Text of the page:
Stardew Valley: The Most Addictive Indie Game of 2016
Stardew Valley was originally mentioned to me with the exclamation "hey, there's this really cool, new farming simulator out now, I think you'd like it!" My response was, of course, "why on Earth would you think I'd like a farming simulator??" Sure, I get into plenty of strategic games, and the odd RPG, but at heart, I am absolutely a first-person-shooter kind of gal. The only simulation game I've ever really gotten into was Surgeon Simulator, and even then, my interest waned quickly.
Despite this, I looked into this new.. farming simulator. I had to admit, the reviews for this game were intriguing. I kept thinking 'how would a farming simulator possibly get overwhelmingly positive, 5-star reviews?' It was baffling. I had to know. Plus, I genuinely love supporting indie developers, so even if I hated it, I'd at least be able to do that.
Three months later, I have literally racked up more than 300 hours on this game. It turns out, I was far from being alone on that detail.
This is no farming simulator. This is a labor of love.
Under the guise of sustaining a farm, Stardew Valley delivers an intriguing story, heard piece by piece from a couple dozen NPC's across this world. The perspective of this story varies nicely. I've seen a lot of games where the NPC dialog matches up a little too well - as if the individual characters weren't given personalities. In Stardew Valley, everyone is there for a reason. Whether it's because they moved to the country to get away from the rat race, they wanted to focus on their art without any distractions, they're trying to escape their sordid romantic past, they love the sea air and small-town feel, they were born in Pelican Town and long to explore the world outside the valley, or they simply feel too trapped, they all have their reasons. The more you become friends with these characters, the more they'll tell you.
You also get a sense of the town and its history. What was once a vibrant and close-knit community has started to become a little run-down. They're starting to feel the pressure and consequences of outsiders coming into their little valley with big box stores and overly commercial practices. In the midst of this, you have to make a choice. Will you save the old traditions of Stardew Valley and restore the once-flourishing community? Or would you rather see the citizens accept the spirit of commerce into their town? Your decision makes a strong difference in the community dynamic.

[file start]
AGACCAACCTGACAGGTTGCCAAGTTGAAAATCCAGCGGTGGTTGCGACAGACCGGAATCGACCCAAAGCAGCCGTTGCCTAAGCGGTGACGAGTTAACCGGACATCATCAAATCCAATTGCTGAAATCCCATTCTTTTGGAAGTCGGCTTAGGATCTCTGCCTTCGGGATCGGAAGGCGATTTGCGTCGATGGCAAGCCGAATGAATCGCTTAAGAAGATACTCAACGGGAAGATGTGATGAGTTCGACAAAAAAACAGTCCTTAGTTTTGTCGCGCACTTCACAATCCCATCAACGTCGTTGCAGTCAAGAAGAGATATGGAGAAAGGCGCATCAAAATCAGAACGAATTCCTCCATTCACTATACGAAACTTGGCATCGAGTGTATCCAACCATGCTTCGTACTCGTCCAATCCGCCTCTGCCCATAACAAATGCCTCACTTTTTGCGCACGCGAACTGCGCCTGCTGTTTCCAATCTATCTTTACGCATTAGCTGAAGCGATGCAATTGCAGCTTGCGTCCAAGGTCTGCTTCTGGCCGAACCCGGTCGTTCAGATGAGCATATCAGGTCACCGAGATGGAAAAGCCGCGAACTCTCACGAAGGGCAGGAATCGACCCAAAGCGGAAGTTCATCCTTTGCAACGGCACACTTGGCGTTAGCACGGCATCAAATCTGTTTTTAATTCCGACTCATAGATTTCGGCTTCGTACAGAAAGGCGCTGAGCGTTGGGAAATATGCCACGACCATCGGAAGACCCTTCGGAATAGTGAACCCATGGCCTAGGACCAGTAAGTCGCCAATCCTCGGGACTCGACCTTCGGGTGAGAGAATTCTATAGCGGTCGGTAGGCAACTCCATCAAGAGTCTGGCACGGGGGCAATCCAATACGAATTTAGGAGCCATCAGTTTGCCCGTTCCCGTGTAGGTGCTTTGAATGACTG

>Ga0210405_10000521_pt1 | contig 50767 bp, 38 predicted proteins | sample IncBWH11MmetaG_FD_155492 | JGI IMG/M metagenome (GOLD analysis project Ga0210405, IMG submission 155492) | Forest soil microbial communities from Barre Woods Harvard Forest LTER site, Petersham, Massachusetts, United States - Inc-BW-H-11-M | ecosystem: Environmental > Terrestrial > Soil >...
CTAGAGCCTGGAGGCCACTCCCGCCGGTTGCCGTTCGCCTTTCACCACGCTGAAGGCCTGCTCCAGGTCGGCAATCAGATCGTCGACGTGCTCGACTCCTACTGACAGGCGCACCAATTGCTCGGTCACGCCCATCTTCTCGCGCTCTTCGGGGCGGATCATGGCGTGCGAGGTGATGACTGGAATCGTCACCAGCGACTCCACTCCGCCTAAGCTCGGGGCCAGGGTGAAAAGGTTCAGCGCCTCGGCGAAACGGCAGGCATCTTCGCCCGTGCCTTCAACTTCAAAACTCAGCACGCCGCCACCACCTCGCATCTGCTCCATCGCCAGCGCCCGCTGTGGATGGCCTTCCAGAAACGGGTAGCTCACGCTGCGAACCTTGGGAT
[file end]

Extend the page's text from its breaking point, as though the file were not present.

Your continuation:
Along with the stories and sense of community, the characters offer a chance for relationship growth with the player. You can give gifts to and talk to the various characters to grow their admiration for you. There are a number of bachelors and bachelorettes in the town that you can romance into becoming your boyfriend or girlfriend, and eventually into marrying you. During this process, there are cut scenes for each of these characters along the way. These cut scenes range between funny, informational, adorable, romantic and downright tragic.
Then there's the adventurous part. In addition to farming, raising animals, meeting the locals, contributing to the town, fishing and gathering, you can also raid and explore mines. There are levels upon levels of monsters to slay and minerals and gems to collect. What's fun about this is that there actually is a sense of leveling up your skills and equipment, and legitimately difficult foes and strategies for dealing with them.
All the while, this experience is delivered to you in a beautifully designed 16-bit style. The various colors and mood changes stand out so nicely, and are coupled with charmingly cheerful and simple background music. The days get longer and shorter with the seasons. The television tells you your fortune. And you get to celebrate non-denominational holidays throughout the year.
What seems like a simple, little RPG game ends up being just so much more. There's an unbelievable amount of content in Stardew Valley, and if you follow the developer, ConcernedApe, on social media, it's clear that there's even more coming.
The most incredible thing about this game, to me, is reading through the reviews on Steam. There is a considerable group of fans who are using this game to self-treat issues such as anxiety and depression. Stardew Valley is very much escapism, which can be extraordinarily helpful for a lot of folks. It's incredible that one, little indie game can not only be so involved and entertaining, but to also have such a positive impact on a lot of gamers.
If you're in the market for a game that will surprise you, give it a shot. Stardew Valley is available on Steam for Windows, Mac, and Linux.